EDITOR NOTE: Remember last year’s cyberattack on US government agencies via SolarWinds network and software--the one the FBI blamed on Russia while Trump pointed the finger at China? Well, it turns out the network and software hack, comprising separate attacks, came from both countries. This just attests to the fact that cybersecurity is a temporary lock on a permanently open gate. It’s a perpetually escalating “war” that sees no finality; no endgame to disruption or destruction. As governments and central banks aim for 100% financial digitization, there is nothing to permanently mitigate the threat of digital financial theft. All of your money can be stolen at the speed of a few keystrokes. This is the risk you assume and the price you may end paying for trading in your physical cash for digital convenience. Imagine your entire bank account drained in a matter of seconds. In contrast, stealing physical money comes at greater risk, a higher level of inconvenience, and a steeper price than digital account theft. This is what’s wrong with the War on Cash. This is why you should allocate a portion of your wealth to non-CUSIP gold and silver, stored away in a private depository. You can’t remotely hack a physical depository, and the risk that comes with it is enough of a deterrent to prevent most bad actors from trying.
Suspected Chinese hackers exploited a flaw in software made by SolarWinds Corp to help break into U.S. government computers last year, five people familiar with the matter told Reuters, marking a new twist in a sprawling cybersecurity breach that U.S. lawmakers have labeled a national security emergency.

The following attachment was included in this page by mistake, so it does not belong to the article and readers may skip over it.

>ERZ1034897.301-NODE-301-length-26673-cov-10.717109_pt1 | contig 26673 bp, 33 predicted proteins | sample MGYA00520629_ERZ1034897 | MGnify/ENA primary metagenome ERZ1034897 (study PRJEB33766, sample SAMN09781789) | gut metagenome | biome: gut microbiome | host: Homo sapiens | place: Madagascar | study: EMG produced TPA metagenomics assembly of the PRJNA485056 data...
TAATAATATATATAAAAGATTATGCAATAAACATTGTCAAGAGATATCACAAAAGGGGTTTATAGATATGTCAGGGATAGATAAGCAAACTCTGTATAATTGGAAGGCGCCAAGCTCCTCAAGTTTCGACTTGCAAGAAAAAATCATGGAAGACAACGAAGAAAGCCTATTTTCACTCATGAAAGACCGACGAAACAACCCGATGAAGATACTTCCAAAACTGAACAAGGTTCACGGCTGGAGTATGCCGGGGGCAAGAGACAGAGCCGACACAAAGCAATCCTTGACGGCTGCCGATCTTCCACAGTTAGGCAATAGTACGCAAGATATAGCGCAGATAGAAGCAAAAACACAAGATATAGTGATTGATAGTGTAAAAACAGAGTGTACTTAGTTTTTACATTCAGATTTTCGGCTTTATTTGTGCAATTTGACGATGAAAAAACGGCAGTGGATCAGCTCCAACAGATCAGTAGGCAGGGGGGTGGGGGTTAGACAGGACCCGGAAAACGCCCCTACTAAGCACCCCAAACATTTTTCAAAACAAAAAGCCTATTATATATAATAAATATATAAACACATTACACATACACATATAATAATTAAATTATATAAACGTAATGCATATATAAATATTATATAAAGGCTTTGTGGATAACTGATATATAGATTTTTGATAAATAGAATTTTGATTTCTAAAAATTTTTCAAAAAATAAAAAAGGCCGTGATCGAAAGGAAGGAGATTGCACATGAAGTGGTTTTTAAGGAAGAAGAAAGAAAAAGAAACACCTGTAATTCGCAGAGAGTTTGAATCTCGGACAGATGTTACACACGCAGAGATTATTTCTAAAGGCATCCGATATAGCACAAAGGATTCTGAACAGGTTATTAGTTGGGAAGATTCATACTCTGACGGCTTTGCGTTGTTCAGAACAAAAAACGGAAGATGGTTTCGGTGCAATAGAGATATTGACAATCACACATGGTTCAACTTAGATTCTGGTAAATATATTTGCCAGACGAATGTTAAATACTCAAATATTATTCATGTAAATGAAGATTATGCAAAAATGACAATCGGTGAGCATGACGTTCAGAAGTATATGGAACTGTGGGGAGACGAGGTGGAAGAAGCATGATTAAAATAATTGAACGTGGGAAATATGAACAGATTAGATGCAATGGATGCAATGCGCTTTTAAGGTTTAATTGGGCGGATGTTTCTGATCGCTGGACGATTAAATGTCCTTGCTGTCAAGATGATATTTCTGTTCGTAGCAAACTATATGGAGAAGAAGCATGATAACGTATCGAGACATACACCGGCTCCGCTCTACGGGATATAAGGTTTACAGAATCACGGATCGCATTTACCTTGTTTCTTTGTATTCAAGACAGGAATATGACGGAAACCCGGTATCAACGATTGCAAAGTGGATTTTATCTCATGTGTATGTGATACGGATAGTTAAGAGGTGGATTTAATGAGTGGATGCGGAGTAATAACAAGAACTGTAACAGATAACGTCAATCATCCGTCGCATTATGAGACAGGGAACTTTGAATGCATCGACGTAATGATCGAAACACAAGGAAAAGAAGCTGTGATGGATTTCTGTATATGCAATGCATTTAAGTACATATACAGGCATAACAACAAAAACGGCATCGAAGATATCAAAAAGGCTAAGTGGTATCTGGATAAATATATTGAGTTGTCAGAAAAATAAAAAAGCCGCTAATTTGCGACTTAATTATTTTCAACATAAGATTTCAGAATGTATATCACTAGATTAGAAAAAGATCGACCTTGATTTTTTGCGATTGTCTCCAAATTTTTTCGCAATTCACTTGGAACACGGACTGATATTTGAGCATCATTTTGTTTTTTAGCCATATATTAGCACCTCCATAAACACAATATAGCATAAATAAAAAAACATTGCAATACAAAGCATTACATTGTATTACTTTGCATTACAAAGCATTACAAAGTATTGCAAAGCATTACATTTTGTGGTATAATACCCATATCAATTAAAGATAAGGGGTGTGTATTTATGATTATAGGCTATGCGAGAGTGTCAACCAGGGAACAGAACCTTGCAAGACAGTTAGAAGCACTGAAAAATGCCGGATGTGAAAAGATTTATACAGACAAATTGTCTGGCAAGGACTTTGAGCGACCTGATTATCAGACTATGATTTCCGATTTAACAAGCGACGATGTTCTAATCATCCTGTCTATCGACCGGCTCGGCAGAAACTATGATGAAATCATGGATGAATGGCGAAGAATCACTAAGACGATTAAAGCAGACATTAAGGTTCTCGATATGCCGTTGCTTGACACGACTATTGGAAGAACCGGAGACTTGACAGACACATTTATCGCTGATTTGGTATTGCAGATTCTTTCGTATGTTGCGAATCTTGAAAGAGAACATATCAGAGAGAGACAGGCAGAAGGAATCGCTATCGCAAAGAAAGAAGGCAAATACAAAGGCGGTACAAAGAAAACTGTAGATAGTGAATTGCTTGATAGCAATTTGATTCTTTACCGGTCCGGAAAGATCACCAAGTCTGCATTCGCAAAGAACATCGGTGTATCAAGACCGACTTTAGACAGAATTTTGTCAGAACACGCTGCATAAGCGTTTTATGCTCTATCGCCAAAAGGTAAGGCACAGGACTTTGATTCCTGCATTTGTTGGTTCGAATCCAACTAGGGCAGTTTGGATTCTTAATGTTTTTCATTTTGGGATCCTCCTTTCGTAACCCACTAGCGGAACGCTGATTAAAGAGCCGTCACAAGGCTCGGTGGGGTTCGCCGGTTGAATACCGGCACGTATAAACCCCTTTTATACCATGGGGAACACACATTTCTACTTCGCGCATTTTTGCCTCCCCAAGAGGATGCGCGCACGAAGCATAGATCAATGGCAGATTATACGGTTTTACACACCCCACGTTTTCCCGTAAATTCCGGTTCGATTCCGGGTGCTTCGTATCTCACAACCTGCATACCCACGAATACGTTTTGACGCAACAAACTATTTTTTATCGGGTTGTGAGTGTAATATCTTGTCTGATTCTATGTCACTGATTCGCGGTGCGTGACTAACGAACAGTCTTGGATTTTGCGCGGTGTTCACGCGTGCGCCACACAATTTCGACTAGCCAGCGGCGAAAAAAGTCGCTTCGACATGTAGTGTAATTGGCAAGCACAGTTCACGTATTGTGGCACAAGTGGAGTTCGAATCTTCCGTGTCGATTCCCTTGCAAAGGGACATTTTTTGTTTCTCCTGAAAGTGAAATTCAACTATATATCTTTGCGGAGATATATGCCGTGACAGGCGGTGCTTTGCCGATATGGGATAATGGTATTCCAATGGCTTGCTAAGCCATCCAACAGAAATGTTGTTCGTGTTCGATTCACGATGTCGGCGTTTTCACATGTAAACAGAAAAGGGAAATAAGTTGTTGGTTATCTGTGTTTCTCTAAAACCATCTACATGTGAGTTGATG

Two people briefed on the case said FBI investigators recently found that the National Finance Center, a federal payroll agency inside the U.S. Department of Agriculture, was among the affected organizations, raising fears that data on thousands of government employees may have been compromised.
The software flaw exploited by the suspected Chinese group is separate from the one the United States has accused Russian government operatives of using to compromise up to 18,000 SolarWinds customers, including sensitive federal agencies, by hijacking the company’s Orion network monitoring software.
Security researchers have previously said a second group of hackers was abusing SolarWinds’ software at the same time as the alleged Russian hack, but the suspected connection to China and ensuing U.S. government breach have not been previously reported.
Reuters was not able to establish how many organizations were compromised by the suspected Chinese operation. The sources, who spoke on condition of anonymity to discuss ongoing investigations, said the attackers used computer infrastructure and hacking tools previously deployed by state-backed Chinese cyberspies.
A USDA spokesman said in an email “USDA has notified all customers (including individuals and organizations) whose data has been affected by the SolarWinds Orion Code Compromise.”
In a follow-up statement after the story was published, a different USDA spokesman said the NFC was not hacked and that “there was no data breach related to Solar Winds” at the agency. He did not provide further explanation.
The Chinese foreign ministry said attributing cyberattacks was a “complex technical issue” and any allegations should be supported with evidence. “China resolutely opposes and combats any form of cyberattacks and cyber theft,” it said in a statement.